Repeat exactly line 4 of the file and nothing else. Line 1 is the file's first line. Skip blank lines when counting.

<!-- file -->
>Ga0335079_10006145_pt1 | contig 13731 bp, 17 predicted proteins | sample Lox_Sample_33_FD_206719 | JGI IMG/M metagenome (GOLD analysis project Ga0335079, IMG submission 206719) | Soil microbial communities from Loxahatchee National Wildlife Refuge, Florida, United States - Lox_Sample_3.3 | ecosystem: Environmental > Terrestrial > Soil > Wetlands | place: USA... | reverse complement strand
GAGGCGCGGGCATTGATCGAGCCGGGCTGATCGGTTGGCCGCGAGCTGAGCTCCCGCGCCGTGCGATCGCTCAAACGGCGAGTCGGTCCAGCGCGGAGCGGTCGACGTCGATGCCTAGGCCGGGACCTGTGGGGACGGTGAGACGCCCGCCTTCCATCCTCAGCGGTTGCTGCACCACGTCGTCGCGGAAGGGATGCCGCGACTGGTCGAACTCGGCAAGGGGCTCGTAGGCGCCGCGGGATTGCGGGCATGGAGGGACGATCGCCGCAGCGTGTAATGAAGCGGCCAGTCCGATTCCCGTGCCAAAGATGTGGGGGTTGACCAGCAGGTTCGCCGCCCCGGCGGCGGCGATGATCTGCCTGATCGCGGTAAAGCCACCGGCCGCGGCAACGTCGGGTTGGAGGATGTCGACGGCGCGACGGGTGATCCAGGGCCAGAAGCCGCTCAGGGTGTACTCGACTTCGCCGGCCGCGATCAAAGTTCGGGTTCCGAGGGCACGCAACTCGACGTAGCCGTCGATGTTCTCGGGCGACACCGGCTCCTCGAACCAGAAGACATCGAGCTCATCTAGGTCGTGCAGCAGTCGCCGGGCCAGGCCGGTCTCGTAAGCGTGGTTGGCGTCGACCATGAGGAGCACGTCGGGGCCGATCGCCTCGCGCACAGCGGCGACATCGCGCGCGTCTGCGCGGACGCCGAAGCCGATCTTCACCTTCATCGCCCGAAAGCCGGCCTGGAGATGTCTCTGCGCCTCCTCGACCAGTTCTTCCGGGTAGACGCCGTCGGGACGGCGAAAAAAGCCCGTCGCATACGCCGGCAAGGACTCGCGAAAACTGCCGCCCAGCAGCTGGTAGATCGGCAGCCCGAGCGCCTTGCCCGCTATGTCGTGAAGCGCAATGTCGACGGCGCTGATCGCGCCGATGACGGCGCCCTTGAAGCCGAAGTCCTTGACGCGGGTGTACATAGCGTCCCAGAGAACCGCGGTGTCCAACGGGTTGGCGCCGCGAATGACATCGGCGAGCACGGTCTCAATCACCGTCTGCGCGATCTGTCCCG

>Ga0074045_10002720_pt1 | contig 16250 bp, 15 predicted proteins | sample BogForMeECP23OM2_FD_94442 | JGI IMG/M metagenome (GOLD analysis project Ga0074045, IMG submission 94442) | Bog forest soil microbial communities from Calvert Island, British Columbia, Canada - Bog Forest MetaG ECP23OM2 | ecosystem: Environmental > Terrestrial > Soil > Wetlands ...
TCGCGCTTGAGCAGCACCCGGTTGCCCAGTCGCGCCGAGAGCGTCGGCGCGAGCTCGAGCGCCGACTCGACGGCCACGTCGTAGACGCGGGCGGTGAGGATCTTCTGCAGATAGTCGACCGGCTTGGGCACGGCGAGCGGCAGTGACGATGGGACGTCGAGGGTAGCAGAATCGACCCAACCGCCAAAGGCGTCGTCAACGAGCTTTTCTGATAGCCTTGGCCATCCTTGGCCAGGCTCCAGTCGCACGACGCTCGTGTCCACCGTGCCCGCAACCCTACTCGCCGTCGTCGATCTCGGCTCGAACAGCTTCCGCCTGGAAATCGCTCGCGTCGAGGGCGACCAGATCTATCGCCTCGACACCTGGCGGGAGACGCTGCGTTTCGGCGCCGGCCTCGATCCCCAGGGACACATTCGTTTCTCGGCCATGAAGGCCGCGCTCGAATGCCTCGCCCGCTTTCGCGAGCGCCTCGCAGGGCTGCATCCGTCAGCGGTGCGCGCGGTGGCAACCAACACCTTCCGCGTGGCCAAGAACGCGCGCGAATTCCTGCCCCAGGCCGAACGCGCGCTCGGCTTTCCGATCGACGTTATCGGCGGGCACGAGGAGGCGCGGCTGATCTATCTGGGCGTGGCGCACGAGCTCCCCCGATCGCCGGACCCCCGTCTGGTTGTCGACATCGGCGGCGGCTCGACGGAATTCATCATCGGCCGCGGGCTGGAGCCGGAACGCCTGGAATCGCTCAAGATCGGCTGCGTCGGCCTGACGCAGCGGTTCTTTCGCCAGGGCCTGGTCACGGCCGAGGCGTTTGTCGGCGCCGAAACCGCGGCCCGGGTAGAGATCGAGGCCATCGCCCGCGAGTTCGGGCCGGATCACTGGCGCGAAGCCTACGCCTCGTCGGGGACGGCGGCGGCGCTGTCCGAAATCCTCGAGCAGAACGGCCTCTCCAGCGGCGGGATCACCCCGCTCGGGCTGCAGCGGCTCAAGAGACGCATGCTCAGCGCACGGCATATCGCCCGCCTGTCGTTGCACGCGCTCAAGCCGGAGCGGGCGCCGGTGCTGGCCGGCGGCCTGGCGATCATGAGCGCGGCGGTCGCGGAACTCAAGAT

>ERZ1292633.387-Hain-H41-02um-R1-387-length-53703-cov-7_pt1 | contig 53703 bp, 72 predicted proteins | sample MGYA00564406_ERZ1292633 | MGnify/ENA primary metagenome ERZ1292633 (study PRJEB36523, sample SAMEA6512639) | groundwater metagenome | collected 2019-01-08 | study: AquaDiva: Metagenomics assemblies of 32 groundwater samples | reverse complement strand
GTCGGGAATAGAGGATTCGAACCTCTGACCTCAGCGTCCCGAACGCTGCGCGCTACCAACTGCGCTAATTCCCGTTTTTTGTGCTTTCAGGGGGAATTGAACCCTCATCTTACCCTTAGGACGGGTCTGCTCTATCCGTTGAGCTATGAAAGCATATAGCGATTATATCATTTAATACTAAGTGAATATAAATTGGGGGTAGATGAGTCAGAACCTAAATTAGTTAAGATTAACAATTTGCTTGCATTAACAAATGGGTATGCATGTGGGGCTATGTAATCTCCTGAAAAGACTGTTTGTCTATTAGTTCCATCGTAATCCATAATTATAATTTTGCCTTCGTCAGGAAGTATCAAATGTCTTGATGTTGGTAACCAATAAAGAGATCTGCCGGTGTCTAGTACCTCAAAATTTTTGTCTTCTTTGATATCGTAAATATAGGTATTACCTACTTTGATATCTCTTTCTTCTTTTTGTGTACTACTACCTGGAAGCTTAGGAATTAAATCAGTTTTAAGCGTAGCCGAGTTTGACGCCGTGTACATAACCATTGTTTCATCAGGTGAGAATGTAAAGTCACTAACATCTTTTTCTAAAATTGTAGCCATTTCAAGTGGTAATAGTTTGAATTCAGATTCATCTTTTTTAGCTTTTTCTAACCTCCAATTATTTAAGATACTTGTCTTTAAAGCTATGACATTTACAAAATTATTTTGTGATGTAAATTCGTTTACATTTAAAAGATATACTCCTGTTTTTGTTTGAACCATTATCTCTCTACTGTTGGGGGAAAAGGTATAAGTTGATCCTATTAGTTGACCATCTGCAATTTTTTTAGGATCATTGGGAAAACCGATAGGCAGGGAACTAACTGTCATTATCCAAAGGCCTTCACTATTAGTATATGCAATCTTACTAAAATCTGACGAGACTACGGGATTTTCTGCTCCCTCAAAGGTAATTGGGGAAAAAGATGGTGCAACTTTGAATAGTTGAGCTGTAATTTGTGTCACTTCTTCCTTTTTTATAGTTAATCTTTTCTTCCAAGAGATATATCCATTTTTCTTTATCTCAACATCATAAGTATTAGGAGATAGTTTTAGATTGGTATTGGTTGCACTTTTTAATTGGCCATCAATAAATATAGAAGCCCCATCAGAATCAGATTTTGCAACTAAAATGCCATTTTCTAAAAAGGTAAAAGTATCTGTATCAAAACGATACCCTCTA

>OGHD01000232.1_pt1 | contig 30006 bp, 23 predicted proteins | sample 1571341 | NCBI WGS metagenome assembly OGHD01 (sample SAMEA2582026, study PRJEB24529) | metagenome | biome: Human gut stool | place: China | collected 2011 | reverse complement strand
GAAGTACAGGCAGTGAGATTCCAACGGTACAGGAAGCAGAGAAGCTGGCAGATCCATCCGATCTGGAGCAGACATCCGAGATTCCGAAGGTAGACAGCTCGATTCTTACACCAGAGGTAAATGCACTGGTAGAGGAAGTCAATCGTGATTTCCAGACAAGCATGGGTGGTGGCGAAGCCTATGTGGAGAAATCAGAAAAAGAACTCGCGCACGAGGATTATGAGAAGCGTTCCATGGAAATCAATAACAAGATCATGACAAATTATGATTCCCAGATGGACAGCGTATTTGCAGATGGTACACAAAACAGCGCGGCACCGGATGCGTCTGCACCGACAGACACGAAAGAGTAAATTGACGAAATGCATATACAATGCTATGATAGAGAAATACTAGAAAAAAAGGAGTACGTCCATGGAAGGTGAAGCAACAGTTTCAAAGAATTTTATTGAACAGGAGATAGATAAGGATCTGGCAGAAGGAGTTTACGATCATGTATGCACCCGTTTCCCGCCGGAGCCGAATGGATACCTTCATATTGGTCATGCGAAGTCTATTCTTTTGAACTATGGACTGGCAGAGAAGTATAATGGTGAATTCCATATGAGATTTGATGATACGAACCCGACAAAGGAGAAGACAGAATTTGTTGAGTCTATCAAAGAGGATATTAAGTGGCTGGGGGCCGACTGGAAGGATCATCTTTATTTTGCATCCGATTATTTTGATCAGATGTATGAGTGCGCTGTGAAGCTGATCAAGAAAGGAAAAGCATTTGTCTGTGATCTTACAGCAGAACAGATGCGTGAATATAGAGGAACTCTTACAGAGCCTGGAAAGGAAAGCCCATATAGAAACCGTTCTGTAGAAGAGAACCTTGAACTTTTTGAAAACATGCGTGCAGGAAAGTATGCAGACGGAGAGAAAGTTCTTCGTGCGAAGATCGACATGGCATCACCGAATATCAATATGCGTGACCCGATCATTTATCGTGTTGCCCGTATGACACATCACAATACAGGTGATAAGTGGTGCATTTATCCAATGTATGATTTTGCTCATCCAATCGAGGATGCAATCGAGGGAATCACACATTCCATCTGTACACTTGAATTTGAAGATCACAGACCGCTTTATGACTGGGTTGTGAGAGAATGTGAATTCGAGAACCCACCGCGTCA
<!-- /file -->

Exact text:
TCGCGCTTGAGCAGCACCCGGTTGCCCAGTCGCGCCGAGAGCGTCGGCGCGAGCTCGAGCGCCGACTCGACGGCCACGTCGTAGACGCGGGCGGTGAGGATCTTCTGCAGATAGTCGACCGGCTTGGGCACGGCGAGCGGCAGTGACGATGGGACGTCGAGGGTAGCAGAATCGACCCAACCGCCAAAGGCGTCGTCAACGAGCTTTTCTGATAGCCTTGGCCATCCTTGGCCAGGCTCCAGTCGCACGACGCTCGTGTCCACCGTGCCCGCAACCCTACTCGCCGTCGTCGATCTCGGCTCGAACAGCTTCCGCCTGGAAATCGCTCGCGTCGAGGGCGACCAGATCTATCGCCTCGACACCTGGCGGGAGACGCTGCGTTTCGGCGCCGGCCTCGATCCCCAGGGACACATTCGTTTCTCGGCCATGAAGGCCGCGCTCGAATGCCTCGCCCGCTTTCGCGAGCGCCTCGCAGGGCTGCATCCGTCAGCGGTGCGCGCGGTGGCAACCAACACCTTCCGCGTGGCCAAGAACGCGCGCGAATTCCTGCCCCAGGCCGAACGCGCGCTCGGCTTTCCGATCGACGTTATCGGCGGGCACGAGGAGGCGCGGCTGATCTATCTGGGCGTGGCGCACGAGCTCCCCCGATCGCCGGACCCCCGTCTGGTTGTCGACATCGGCGGCGGCTCGACGGAATTCATCATCGGCCGCGGGCTGGAGCCGGAACGCCTGGAATCGCTCAAGATCGGCTGCGTCGGCCTGACGCAGCGGTTCTTTCGCCAGGGCCTGGTCACGGCCGAGGCGTTTGTCGGCGCCGAAACCGCGGCCCGGGTAGAGATCGAGGCCATCGCCCGCGAGTTCGGGCCGGATCACTGGCGCGAAGCCTACGCCTCGTCGGGGACGGCGGCGGCGCTGTCCGAAATCCTCGAGCAGAACGGCCTCTCCAGCGGCGGGATCACCCCGCTCGGGCTGCAGCGGCTCAAGAGACGCATGCTCAGCGCACGGCATATCGCCCGCCTGTCGTTGCACGCGCTCAAGCCGGAGCGGGCGCCGGTGCTGGCCGGCGGCCTGGCGATCATGAGCGCGGCGGTCGCGGAACTCAAGAT